In comparison, Bradley Wiggins rode a small gear uphill but he also pedalled at a similar speed in the time trials, so that kind of made sense. With Froome, there's no recognisable connection between the power used in each discipline. 

The Giro, meanwhile, rolled on and Simon Yates was in control, clearly the strongest climber and riding exceptionally well. As an emerging talent who always rode aggressively, things looked normal. That a crack appeared in the young Lancastrian’s armour on stage 18 was also predictable, but no one saw his collapse on stage 19 coming, and no one believed that it would be caused by Team Sky setting an infernal pace on the Colle de Finestre. They had done that so many times previously in Grand Tours but up until stage 19 their Giro collective was rather conspicuous by its absence. Suddenly the race was lined out with Team Sky on the front and then there was the attack by Froome 80km from the finish – à la Contador if you like, except this is Froome and he has never ridden old-school. He's not Coppi, Merckx, or Hinault. Modern racing doesn't do long range individual aggression. 

That a four-time winner of the Tour de France pulls it off shouldn't be a surprise but it is in this case because, discounting the Zoncolan, he'd lost time on almost every mountain finish. He hadn't won the TT and he hadn’t been in remarkable form. Far from it. So when Kelly says it's unbelievable, he's right. Not just in the context of the ride being spectacular, which it was; no, what he really means is he, Sean Kelly, former world number one and seasoned commentator to boot, has never seen such a return from the dead as the one Sky pulled off on the road to Bardonecchia.

The performance that day was unbelievable in the context it must be viewed in. After all the scandals, from Shane Sutton saying that Team Sky gamed the TUE system, to the stock of Kenalog, Jiffy bags, lost medical records, the DCMS report, UKAD's investigation, testosterone deliveries, Tramadol use, and a win-at-all-cost culture, Froome’s ride could only lead us to ask questions.

I try not to be cynical about the sport but its history of morals and ethics hasn’t been great, so when you see simple questions from government committees or the cycling media avoided by the likes of Team Sky and their management, there's little benefit of the doubt that can be applied.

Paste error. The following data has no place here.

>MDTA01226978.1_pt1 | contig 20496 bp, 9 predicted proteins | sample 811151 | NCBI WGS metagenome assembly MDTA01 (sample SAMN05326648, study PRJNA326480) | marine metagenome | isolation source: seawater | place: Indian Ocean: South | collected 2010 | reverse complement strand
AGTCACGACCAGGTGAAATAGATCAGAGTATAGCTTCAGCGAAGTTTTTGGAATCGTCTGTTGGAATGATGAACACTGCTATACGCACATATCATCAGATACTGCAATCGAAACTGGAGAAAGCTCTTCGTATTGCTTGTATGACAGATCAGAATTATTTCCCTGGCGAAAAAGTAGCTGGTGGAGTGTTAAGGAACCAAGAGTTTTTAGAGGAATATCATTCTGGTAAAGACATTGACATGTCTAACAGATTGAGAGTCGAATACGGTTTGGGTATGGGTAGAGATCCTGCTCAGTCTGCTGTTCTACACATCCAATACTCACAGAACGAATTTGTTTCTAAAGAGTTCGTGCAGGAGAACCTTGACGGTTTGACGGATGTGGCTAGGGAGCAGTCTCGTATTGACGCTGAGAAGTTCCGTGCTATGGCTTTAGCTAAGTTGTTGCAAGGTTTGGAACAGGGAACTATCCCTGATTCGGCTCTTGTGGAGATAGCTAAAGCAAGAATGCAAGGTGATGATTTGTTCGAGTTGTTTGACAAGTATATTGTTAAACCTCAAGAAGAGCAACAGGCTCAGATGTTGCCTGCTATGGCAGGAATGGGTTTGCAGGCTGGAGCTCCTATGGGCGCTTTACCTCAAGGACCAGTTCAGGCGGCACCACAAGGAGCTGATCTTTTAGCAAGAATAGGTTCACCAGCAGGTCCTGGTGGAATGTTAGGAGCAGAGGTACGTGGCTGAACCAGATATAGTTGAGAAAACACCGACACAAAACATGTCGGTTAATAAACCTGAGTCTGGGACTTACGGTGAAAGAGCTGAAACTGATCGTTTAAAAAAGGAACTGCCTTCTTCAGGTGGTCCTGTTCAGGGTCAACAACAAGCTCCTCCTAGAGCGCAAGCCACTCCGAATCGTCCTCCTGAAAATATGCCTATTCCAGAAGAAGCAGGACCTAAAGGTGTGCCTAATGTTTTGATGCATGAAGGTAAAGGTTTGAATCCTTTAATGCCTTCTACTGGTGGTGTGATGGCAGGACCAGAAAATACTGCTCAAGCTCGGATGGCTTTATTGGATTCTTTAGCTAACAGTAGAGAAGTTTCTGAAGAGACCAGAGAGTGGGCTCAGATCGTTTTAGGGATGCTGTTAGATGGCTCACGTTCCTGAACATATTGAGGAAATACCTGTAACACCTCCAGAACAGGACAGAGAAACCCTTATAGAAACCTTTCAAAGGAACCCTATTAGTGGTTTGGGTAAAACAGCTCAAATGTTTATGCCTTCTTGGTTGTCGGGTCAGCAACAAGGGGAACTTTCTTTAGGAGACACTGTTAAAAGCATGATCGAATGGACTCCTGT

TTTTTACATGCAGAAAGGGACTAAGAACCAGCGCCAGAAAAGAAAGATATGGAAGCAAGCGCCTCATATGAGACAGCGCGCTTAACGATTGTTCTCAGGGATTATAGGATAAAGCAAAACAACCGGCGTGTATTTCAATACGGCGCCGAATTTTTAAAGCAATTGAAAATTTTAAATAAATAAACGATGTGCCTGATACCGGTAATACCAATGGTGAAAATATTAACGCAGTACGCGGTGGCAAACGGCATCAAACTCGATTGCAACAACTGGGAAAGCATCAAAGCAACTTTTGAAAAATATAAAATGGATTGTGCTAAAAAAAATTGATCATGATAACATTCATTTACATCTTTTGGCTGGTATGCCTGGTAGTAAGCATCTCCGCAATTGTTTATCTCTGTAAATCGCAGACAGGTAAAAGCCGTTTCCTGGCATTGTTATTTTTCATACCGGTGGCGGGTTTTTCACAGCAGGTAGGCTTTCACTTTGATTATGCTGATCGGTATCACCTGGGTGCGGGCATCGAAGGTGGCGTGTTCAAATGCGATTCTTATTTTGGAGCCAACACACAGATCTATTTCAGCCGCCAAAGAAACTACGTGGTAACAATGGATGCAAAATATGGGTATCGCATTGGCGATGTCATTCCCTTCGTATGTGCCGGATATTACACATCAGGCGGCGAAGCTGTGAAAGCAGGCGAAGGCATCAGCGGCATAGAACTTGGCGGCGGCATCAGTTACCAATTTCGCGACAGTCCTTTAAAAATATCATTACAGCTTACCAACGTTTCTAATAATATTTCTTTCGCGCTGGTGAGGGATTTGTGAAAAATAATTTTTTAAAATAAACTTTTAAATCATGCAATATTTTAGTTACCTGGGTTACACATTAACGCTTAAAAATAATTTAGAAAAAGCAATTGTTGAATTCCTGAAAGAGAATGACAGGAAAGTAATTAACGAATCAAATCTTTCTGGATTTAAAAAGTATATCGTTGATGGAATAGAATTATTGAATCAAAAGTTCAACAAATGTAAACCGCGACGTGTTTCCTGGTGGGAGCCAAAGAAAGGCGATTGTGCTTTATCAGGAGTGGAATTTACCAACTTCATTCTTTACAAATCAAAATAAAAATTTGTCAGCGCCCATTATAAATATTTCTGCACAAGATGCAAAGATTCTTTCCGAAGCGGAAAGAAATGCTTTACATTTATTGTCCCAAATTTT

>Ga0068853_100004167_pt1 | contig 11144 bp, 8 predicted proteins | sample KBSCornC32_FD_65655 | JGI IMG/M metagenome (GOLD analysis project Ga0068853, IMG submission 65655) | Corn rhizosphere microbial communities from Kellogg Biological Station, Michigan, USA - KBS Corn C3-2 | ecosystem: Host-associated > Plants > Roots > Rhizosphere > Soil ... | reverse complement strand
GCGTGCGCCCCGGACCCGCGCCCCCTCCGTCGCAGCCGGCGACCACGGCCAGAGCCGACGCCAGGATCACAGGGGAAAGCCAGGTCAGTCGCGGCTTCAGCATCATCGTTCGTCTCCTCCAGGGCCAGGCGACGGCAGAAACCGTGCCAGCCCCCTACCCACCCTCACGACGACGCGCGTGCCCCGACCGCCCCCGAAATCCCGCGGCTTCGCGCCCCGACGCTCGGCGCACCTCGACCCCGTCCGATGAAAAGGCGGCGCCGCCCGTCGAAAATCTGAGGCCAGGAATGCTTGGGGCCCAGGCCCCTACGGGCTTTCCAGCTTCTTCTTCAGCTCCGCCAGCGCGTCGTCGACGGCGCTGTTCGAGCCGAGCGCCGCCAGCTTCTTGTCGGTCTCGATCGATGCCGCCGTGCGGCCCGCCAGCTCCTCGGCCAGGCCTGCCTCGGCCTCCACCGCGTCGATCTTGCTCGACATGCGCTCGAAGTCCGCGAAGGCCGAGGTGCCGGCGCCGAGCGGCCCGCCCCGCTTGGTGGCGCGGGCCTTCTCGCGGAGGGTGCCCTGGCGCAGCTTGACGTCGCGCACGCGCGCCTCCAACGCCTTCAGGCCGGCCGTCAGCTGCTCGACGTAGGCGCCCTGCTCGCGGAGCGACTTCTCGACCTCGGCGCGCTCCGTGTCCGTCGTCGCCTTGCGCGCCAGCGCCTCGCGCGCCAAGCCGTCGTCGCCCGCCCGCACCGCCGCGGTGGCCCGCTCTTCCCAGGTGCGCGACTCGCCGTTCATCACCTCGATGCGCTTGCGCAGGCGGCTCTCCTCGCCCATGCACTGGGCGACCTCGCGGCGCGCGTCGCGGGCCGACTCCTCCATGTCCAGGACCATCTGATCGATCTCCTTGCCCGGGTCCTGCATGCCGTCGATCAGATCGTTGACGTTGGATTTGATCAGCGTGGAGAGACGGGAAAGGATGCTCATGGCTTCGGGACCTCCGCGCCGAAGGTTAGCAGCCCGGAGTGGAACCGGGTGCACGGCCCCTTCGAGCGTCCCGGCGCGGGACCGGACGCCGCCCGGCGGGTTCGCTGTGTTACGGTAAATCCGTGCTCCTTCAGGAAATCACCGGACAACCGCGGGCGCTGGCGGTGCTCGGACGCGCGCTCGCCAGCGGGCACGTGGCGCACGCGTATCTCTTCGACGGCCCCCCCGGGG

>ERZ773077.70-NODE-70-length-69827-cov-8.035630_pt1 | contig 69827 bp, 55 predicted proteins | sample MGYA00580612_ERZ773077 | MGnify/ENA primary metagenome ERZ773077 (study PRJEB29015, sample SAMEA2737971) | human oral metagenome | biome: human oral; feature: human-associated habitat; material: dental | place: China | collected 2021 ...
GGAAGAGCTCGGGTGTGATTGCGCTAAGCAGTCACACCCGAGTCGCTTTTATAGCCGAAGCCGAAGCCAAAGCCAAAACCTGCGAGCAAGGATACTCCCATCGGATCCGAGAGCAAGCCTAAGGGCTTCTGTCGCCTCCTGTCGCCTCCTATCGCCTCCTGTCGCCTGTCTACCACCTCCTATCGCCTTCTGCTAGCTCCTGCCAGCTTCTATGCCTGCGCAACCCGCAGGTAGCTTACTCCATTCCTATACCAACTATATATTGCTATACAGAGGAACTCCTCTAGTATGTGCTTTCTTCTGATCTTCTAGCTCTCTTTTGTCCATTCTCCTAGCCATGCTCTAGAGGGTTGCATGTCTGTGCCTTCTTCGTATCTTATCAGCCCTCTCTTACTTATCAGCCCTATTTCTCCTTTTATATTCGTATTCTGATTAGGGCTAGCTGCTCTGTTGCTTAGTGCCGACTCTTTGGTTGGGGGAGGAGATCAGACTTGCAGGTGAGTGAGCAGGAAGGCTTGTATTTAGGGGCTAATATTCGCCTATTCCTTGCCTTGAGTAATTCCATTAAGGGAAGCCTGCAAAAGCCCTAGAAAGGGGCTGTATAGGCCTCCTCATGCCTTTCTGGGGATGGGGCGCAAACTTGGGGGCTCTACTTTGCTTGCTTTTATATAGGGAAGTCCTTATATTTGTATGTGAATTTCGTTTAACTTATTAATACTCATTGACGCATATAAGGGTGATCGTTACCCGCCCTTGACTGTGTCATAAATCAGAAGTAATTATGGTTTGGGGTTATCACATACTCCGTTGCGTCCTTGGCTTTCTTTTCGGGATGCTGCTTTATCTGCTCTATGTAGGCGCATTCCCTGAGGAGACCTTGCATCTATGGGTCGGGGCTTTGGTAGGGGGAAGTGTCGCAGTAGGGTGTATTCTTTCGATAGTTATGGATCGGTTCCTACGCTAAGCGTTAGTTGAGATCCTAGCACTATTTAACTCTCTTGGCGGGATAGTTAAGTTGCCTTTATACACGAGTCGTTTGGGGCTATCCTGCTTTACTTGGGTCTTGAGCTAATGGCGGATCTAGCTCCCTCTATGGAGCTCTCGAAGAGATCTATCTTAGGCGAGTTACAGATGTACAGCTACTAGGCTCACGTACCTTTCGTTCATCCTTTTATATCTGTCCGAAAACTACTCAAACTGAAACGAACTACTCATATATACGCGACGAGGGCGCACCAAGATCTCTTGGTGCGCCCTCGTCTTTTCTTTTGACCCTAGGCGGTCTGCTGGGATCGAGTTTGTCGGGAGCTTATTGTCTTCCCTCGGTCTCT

Ask me what I think of the last three weeks and I'll say I honestly don't know what happened. The only people who really know are the same ones who got themselves into the salbutamol mess, and that affair lingers over Team Sky like a bad smell. The data, the miraculous recovery, and the answers you all seek are with them. 

Sure, RCS got the media coverage they craved by having Froome at the race but that came at the expense of their own credibility and incurred the wrath of many. Yates restored a lot of faith in the sport with his ride, as did Tom Dumoulin and even the guys who fell apart, because they all seemed normal in the light of a tough route.

Stage 19 ended all that with the nuances of all the previous Team Sky mishaps and the debate as to whether Froome should have been on the start line at all. That's why the Tour de France probably won't want Froome at their race, as the fallout might just be waiting to happen.

After Lance Armstrong, the Tour organisers probably aren't willing take such a risk but the Giro has, and we’ve either witnessed a script straight out of Hollywood or we are being taken for mugs again and the story, as it did with Armstrong’s, will appear in an episode of South Park. I just hope it's not the latter.

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Philippa York is a long-standing Cyclingnews contributor who provides expert racing analysis. As a professional rider, she finished on the podium at the Giro d'Italia and Vuelta a España, as well as winning the mountains classification at the 1984 Tour de France.